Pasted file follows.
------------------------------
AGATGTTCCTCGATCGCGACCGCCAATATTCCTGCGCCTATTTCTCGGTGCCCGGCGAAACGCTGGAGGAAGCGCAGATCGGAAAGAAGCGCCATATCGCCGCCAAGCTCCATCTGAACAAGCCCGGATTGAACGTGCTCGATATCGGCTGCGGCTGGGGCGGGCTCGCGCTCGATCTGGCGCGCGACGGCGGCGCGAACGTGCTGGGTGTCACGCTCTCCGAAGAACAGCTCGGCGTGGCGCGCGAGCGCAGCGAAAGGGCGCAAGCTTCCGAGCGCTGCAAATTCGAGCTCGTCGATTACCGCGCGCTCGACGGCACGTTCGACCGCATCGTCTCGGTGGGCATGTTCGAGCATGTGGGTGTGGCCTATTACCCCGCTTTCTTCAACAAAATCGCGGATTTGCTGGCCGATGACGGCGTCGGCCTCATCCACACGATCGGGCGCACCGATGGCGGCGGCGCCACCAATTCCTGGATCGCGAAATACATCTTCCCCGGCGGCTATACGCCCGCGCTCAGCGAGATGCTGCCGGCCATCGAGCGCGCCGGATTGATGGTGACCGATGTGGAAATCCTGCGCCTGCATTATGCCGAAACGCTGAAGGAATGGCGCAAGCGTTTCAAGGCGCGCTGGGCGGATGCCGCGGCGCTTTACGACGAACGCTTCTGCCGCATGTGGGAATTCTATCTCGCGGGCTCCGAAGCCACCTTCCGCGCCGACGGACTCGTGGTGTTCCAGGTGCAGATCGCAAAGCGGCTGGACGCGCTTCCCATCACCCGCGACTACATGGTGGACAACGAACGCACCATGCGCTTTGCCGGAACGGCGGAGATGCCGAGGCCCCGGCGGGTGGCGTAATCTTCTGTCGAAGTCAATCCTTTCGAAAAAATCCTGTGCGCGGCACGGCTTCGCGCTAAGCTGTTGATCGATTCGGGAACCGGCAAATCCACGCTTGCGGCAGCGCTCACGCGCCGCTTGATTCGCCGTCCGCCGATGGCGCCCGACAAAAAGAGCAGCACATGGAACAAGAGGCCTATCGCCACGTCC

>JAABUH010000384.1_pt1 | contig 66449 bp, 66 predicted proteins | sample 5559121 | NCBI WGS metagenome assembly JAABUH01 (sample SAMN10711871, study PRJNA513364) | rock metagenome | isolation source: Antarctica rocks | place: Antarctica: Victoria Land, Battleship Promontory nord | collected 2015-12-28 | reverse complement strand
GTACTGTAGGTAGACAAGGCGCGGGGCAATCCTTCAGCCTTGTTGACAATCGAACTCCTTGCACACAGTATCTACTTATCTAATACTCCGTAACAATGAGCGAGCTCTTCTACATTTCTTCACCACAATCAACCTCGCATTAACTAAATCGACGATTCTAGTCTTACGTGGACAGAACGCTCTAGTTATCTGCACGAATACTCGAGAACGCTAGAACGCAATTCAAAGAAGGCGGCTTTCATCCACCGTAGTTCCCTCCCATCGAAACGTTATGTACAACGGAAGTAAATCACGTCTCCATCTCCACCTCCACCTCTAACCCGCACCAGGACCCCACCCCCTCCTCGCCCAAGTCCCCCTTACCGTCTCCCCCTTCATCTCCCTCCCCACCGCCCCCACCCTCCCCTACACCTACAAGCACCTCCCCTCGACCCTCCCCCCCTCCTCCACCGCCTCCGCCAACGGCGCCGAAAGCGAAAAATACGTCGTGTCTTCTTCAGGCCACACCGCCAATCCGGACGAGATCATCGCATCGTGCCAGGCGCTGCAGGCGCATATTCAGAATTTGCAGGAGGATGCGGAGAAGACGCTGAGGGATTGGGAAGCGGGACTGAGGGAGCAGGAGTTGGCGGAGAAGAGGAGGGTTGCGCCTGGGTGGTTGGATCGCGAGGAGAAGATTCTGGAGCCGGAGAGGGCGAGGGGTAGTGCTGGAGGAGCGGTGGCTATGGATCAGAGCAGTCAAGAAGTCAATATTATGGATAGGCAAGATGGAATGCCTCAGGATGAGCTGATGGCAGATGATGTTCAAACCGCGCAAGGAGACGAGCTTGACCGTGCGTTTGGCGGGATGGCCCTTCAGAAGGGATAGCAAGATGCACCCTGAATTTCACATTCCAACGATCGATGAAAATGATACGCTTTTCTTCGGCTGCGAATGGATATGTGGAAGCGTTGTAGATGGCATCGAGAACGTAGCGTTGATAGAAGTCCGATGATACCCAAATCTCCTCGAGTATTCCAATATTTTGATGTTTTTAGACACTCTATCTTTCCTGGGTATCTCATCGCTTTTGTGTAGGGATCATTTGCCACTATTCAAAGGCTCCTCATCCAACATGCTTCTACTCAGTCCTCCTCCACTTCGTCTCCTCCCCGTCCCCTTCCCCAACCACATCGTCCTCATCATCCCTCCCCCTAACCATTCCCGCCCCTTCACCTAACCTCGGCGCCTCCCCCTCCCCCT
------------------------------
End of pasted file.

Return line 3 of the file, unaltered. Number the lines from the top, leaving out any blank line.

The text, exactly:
GTACTGTAGGTAGACAAGGCGCGGGGCAATCCTTCAGCCTTGTTGACAATCGAACTCCTTGCACACAGTATCTACTTATCTAATACTCCGTAACAATGAGCGAGCTCTTCTACATTTCTTCACCACAATCAACCTCGCATTAACTAAATCGACGATTCTAGTCTTACGTGGACAGAACGCTCTAGTTATCTGCACGAATACTCGAGAACGCTAGAACGCAATTCAAAGAAGGCGGCTTTCATCCACCGTAGTTCCCTCCCATCGAAACGTTATGTACAACGGAAGTAAATCACGTCTCCATCTCCACCTCCACCTCTAACCCGCACCAGGACCCCACCCCCTCCTCGCCCAAGTCCCCCTTACCGTCTCCCCCTTCATCTCCCTCCCCACCGCCCCCACCCTCCCCTACACCTACAAGCACCTCCCCTCGACCCTCCCCCCCTCCTCCACCGCCTCCGCCAACGGCGCCGAAAGCGAAAAATACGTCGTGTCTTCTTCAGGCCACACCGCCAATCCGGACGAGATCATCGCATCGTGCCAGGCGCTGCAGGCGCATATTCAGAATTTGCAGGAGGATGCGGAGAAGACGCTGAGGGATTGGGAAGCGGGACTGAGGGAGCAGGAGTTGGCGGAGAAGAGGAGGGTTGCGCCTGGGTGGTTGGATCGCGAGGAGAAGATTCTGGAGCCGGAGAGGGCGAGGGGTAGTGCTGGAGGAGCGGTGGCTATGGATCAGAGCAGTCAAGAAGTCAATATTATGGATAGGCAAGATGGAATGCCTCAGGATGAGCTGATGGCAGATGATGTTCAAACCGCGCAAGGAGACGAGCTTGACCGTGCGTTTGGCGGGATGGCCCTTCAGAAGGGATAGCAAGATGCACCCTGAATTTCACATTCCAACGATCGATGAAAATGATACGCTTTTCTTCGGCTGCGAATGGATATGTGGAAGCGTTGTAGATGGCATCGAGAACGTAGCGTTGATAGAAGTCCGATGATACCCAAATCTCCTCGAGTATTCCAATATTTTGATGTTTTTAGACACTCTATCTTTCCTGGGTATCTCATCGCTTTTGTGTAGGGATCATTTGCCACTATTCAAAGGCTCCTCATCCAACATGCTTCTACTCAGTCCTCCTCCACTTCGTCTCCTCCCCGTCCCCTTCCCCAACCACATCGTCCTCATCATCCCTCCCCCTAACCATTCCCGCCCCTTCACCTAACCTCGGCGCCTCCCCCTCCCCCT